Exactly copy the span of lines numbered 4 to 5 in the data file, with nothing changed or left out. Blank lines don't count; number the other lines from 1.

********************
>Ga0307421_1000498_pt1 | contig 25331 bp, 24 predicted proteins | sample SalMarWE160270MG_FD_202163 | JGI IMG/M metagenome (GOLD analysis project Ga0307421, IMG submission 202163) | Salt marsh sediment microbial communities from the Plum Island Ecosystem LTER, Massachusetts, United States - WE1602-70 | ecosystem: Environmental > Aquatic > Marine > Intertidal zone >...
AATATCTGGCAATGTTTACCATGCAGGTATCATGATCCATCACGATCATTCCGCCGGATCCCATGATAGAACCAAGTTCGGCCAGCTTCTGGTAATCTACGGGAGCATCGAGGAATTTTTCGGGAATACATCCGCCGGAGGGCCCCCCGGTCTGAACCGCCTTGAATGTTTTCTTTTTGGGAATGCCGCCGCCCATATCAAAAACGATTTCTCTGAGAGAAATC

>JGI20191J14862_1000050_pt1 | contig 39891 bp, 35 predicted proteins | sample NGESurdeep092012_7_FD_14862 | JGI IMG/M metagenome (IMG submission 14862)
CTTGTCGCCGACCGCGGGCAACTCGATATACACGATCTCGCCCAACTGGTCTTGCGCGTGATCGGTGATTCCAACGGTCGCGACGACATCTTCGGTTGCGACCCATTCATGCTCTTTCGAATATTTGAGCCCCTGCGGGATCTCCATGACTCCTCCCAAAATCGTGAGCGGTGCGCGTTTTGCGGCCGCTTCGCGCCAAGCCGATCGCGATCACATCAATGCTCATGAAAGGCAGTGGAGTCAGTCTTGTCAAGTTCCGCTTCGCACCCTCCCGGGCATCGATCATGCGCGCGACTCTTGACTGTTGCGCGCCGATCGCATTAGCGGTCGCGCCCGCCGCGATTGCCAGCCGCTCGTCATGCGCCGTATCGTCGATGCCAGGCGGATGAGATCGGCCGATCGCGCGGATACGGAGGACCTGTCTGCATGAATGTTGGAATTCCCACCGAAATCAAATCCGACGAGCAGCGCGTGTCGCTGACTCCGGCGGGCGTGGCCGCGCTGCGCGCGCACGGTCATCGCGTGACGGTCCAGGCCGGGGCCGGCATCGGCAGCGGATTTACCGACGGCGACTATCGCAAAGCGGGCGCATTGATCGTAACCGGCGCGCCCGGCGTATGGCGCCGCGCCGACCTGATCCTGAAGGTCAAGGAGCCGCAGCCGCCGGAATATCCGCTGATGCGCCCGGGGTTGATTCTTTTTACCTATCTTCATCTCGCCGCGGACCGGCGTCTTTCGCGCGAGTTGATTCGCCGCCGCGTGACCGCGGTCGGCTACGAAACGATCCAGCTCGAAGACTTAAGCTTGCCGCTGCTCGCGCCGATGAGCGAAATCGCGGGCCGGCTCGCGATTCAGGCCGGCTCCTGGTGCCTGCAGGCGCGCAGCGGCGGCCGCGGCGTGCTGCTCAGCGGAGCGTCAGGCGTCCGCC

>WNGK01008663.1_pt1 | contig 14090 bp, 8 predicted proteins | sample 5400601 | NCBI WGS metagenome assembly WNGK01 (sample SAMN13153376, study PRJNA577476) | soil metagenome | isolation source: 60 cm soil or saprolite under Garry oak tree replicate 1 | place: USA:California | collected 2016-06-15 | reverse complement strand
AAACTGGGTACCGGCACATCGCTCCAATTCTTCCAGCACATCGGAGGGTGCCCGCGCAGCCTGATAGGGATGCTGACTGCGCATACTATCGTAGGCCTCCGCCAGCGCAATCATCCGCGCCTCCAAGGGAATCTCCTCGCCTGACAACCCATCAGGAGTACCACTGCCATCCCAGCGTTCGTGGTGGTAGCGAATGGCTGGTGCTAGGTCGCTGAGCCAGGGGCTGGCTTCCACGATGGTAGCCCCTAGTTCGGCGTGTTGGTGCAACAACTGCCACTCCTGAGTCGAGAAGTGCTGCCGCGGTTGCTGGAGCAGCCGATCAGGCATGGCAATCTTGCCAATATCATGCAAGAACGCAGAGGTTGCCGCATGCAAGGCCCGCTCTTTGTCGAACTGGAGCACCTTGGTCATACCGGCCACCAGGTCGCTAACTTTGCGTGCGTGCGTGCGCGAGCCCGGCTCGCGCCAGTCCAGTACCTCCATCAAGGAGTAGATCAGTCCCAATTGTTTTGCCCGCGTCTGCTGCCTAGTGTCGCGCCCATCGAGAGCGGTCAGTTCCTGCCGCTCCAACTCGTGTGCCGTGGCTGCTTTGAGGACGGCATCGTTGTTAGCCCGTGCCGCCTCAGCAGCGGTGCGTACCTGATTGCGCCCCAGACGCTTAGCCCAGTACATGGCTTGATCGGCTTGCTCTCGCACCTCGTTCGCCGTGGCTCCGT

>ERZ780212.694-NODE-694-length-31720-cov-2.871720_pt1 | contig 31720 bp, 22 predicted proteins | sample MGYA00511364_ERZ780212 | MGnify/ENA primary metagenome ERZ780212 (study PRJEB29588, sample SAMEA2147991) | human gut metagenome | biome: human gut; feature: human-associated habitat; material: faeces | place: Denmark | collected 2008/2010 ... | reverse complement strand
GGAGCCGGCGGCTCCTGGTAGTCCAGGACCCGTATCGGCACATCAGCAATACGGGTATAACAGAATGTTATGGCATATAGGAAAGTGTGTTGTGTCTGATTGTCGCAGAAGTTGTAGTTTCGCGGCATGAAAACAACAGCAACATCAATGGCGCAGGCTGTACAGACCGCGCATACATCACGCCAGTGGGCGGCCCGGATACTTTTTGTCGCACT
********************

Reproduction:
CTTGTCGCCGACCGCGGGCAACTCGATATACACGATCTCGCCCAACTGGTCTTGCGCGTGATCGGTGATTCCAACGGTCGCGACGACATCTTCGGTTGCGACCCATTCATGCTCTTTCGAATATTTGAGCCCCTGCGGGATCTCCATGACTCCTCCCAAAATCGTGAGCGGTGCGCGTTTTGCGGCCGCTTCGCGCCAAGCCGATCGCGATCACATCAATGCTCATGAAAGGCAGTGGAGTCAGTCTTGTCAAGTTCCGCTTCGCACCCTCCCGGGCATCGATCATGCGCGCGACTCTTGACTGTTGCGCGCCGATCGCATTAGCGGTCGCGCCCGCCGCGATTGCCAGCCGCTCGTCATGCGCCGTATCGTCGATGCCAGGCGGATGAGATCGGCCGATCGCGCGGATACGGAGGACCTGTCTGCATGAATGTTGGAATTCCCACCGAAATCAAATCCGACGAGCAGCGCGTGTCGCTGACTCCGGCGGGCGTGGCCGCGCTGCGCGCGCACGGTCATCGCGTGACGGTCCAGGCCGGGGCCGGCATCGGCAGCGGATTTACCGACGGCGACTATCGCAAAGCGGGCGCATTGATCGTAACCGGCGCGCCCGGCGTATGGCGCCGCGCCGACCTGATCCTGAAGGTCAAGGAGCCGCAGCCGCCGGAATATCCGCTGATGCGCCCGGGGTTGATTCTTTTTACCTATCTTCATCTCGCCGCGGACCGGCGTCTTTCGCGCGAGTTGATTCGCCGCCGCGTGACCGCGGTCGGCTACGAAACGATCCAGCTCGAAGACTTAAGCTTGCCGCTGCTCGCGCCGATGAGCGAAATCGCGGGCCGGCTCGCGATTCAGGCCGGCTCCTGGTGCCTGCAGGCGCGCAGCGGCGGCCGCGGCGTGCTGCTCAGCGGAGCGTCAGGCGTCCGCC

>WNGK01008663.1_pt1 | contig 14090 bp, 8 predicted proteins | sample 5400601 | NCBI WGS metagenome assembly WNGK01 (sample SAMN13153376, study PRJNA577476) | soil metagenome | isolation source: 60 cm soil or saprolite under Garry oak tree replicate 1 | place: USA:California | collected 2016-06-15 | reverse complement strand